Gary Lineker opened the BBC's coverage of the Qatar World Cup by highlighting some of the issues faced by the tournament hosts in a no-nonsense monologue, as the opening ceremony was shunned by the national broadcaster.
The first half-hour of the BBC's coverage focused on the controversy around Qatar's hosting of football's showpiece tournament, including the nation's human rights record, treatment of migrant workers and highlighting the ban on homosexuality in the host nation.
"It's the most controversial World Cup in history and a ball hasn't been kicked," Lineker said. "Ever since Fifa chose Qatar back in 2010, the smallest nation to have hosted football's greatest competition has faced some big questions.
"From accusations of corruption in the bidding process to the treatment of migrant workers who built the stadiums, where many lost their lives.
"Homosexuality is illegal here, women's rights and freedom of expression are in the spotlight, also the decision six years ago to switch the World Cup from summer to winter."
"Against that backdrop is a tournament to be played, one that will be watched and enjoyed around the world," the presenter added.
"Stick to football say Fifa, well, we will for a couple of minutes at least."
Asked by Lineker about the tournament taking place in winter, former England striker Alan Shearer called the scheduling "weird".
"Weird, really strange considering there was a league programme only seven days ago," Shearer said ahead of the World Cup's opening match between Qatar and Ecuador on Sunday.
"There's a lot spoken about, but I hope once the football gets under way it starts feeling like a World Cup and we can sit and enjoy what’s hopefully a great spectacle."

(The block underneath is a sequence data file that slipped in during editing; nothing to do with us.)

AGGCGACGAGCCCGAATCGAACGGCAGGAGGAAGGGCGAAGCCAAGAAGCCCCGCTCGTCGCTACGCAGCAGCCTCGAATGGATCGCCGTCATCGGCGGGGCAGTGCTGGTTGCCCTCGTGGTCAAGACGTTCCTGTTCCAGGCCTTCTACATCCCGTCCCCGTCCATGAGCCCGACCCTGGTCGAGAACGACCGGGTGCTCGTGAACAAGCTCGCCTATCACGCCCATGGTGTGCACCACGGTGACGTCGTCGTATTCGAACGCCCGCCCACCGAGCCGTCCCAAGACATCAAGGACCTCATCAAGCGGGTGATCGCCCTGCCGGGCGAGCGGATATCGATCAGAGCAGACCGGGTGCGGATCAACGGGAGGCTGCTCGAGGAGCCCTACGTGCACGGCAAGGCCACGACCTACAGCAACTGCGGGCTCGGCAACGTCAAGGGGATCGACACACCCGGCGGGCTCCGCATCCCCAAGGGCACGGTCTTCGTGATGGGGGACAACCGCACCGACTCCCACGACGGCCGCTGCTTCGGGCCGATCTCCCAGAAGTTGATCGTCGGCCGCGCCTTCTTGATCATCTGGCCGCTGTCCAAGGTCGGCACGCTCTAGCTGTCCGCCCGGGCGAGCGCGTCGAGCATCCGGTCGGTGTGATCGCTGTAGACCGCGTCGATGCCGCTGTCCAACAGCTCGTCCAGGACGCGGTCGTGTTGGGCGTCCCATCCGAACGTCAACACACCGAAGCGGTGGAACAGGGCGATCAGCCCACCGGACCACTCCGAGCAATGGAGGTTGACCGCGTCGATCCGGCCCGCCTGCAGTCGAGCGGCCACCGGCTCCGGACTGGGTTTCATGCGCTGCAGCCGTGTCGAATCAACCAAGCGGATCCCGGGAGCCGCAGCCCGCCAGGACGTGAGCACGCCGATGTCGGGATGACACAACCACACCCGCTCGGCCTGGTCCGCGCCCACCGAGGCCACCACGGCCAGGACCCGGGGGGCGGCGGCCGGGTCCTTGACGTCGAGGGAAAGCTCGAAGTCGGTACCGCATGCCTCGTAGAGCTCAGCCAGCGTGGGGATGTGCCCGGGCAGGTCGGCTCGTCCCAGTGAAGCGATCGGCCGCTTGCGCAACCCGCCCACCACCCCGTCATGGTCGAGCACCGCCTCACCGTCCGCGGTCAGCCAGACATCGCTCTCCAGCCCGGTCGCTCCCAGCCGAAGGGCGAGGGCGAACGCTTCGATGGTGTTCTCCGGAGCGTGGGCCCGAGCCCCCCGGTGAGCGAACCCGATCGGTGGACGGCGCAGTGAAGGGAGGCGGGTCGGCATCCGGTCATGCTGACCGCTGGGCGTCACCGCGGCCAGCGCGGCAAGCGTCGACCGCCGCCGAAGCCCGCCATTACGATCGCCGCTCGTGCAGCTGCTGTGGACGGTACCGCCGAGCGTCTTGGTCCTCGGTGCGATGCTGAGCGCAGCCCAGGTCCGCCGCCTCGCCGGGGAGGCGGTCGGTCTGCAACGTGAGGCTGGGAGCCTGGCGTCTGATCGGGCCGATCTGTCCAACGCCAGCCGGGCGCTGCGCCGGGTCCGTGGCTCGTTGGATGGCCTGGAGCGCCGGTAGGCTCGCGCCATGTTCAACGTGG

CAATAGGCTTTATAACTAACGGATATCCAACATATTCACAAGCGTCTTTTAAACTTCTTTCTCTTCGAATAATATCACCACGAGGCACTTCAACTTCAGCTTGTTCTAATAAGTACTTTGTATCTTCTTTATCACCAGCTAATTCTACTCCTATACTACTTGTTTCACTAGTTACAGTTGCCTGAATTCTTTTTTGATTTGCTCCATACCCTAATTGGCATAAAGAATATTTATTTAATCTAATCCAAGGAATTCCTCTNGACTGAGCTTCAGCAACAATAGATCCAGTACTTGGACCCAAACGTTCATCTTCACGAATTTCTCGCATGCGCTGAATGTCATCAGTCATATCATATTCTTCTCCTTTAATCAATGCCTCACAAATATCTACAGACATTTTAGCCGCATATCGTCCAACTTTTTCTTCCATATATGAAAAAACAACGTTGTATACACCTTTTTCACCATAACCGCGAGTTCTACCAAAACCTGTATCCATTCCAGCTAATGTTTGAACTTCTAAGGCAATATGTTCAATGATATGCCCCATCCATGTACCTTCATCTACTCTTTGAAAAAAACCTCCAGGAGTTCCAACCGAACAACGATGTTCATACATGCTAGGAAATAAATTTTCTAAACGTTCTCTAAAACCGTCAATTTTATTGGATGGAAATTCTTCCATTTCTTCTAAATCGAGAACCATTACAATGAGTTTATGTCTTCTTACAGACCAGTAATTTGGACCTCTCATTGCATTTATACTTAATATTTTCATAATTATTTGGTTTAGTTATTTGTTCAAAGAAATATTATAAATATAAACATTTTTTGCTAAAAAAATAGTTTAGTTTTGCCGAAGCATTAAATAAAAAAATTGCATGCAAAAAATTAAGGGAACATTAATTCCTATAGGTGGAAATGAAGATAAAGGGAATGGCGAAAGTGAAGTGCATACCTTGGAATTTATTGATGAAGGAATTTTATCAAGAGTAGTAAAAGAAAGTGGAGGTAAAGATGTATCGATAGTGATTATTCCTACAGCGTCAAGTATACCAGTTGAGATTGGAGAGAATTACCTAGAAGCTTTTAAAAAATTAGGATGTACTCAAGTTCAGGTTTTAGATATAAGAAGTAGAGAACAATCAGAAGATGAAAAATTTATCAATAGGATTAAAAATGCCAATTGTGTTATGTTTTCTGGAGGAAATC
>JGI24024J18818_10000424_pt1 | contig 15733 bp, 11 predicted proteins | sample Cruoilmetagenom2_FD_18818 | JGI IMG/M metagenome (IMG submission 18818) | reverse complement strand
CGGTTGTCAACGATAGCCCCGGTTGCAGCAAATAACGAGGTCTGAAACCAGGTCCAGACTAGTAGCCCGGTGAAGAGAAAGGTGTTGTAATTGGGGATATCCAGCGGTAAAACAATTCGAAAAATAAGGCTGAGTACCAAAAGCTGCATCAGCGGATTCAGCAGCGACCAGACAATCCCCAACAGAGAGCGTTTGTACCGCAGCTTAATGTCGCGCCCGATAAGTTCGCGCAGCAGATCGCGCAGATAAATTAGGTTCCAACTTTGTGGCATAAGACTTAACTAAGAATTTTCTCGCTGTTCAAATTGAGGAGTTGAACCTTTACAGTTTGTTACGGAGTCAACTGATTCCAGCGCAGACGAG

Watch: David Beckham ignores reporter's question in Qatar
— Gary Lineker 💙💛 (@GaryLineker) November 20, 2022
The broadcaster also included a segment with BBC presenter Ros Atkins on Fifa's decision to give the green light to Qatar back in 2010, while Lineker also spoke to BBC's international editor Jeremy Bowen on Qatar's mark on hosting the 2022 edition.
Bowen said: "What this World Cup gives them is this extraordinary global attention and that's what they want.
"For a country that is every small, they want to have an influence in the world that is more reflective of their bank balance than the size of the population."
On the eve of the tournament, Lineker told the BBC that he was in Qatar to "report, not support" the World Cup and would highlight issues that had "tainted" the sport's showpiece to date.
"This is our job to come and report it and show people what it's about at home and hopefully in a fair way," he said.
On Saturday, Fifa president Gianni Infantino delivered a bizarre hour-long speech in a pre-tournament press conference in Doha in which he declared “today I feel gay” and “I feel (like) a migrant worker” before taking aim at European critics of Qatar.
BBC pundit Alex Scott was left perplexed over the Fifa chief's extraordinary monologue.
She said: "I'm trying to understand, you brought a World Cup here and I’m trying to understand about a culture.
"I’m trying to understand everything – the whole context of what’s going on and what the FIFA president said yesterday is to me confusing and absolutely bizarre. How you can say "today I am a migrant worker"? No you are not and you never will be."
Following the opening match - which Ecuador won convincingly 2-0 against Qatar - Lineker ended the progamme by referencing Infantino's speech to the global media. "Today, we're feeling... Ecuador," said the former England striker.